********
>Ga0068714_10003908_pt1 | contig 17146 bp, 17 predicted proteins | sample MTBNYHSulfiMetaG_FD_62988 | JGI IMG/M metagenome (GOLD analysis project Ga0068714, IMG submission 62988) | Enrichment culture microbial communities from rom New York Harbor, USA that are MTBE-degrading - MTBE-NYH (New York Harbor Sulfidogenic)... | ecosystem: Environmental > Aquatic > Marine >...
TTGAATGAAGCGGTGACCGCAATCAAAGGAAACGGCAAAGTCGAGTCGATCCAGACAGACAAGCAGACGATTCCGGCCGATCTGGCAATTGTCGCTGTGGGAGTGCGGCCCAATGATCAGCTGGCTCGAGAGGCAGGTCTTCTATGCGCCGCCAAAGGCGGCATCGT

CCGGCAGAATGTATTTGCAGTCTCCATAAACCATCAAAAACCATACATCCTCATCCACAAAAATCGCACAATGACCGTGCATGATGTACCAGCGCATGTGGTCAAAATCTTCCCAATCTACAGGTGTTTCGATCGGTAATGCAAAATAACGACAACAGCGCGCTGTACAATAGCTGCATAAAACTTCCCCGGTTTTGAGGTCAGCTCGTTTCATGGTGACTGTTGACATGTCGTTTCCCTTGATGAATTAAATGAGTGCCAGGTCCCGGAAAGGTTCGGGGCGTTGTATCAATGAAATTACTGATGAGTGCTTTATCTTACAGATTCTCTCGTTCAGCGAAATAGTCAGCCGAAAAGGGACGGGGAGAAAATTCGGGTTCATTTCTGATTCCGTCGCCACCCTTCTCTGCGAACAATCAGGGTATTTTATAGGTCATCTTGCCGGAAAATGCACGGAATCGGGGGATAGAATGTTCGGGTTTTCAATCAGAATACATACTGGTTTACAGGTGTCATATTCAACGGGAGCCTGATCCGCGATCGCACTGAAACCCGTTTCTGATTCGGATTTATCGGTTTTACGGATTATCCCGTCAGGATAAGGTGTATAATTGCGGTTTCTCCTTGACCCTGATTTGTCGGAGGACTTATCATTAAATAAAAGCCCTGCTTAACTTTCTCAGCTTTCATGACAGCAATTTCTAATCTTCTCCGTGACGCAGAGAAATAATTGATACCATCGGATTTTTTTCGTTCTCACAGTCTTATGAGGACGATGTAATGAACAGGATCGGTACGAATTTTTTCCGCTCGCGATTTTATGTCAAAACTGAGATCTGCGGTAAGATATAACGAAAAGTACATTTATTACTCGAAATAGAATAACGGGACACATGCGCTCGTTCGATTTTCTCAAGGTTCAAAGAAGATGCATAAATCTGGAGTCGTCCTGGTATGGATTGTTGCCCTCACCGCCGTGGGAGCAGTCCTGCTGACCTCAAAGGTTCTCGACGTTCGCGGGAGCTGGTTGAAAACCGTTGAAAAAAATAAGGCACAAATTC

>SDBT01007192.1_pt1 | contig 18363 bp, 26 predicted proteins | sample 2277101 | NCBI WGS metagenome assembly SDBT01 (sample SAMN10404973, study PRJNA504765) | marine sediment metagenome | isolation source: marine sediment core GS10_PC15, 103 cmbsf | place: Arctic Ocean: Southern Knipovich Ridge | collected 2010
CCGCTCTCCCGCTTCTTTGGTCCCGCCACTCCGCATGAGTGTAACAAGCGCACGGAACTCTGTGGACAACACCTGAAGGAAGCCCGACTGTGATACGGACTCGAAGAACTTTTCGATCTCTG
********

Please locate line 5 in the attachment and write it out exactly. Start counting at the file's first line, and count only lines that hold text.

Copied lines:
CCGCTCTCCCGCTTCTTTGGTCCCGCCACTCCGCATGAGTGTAACAAGCGCACGGAACTCTGTGGACAACACCTGAAGGAAGCCCGACTGTGATACGGACTCGAAGAACTTTTCGATCTCTG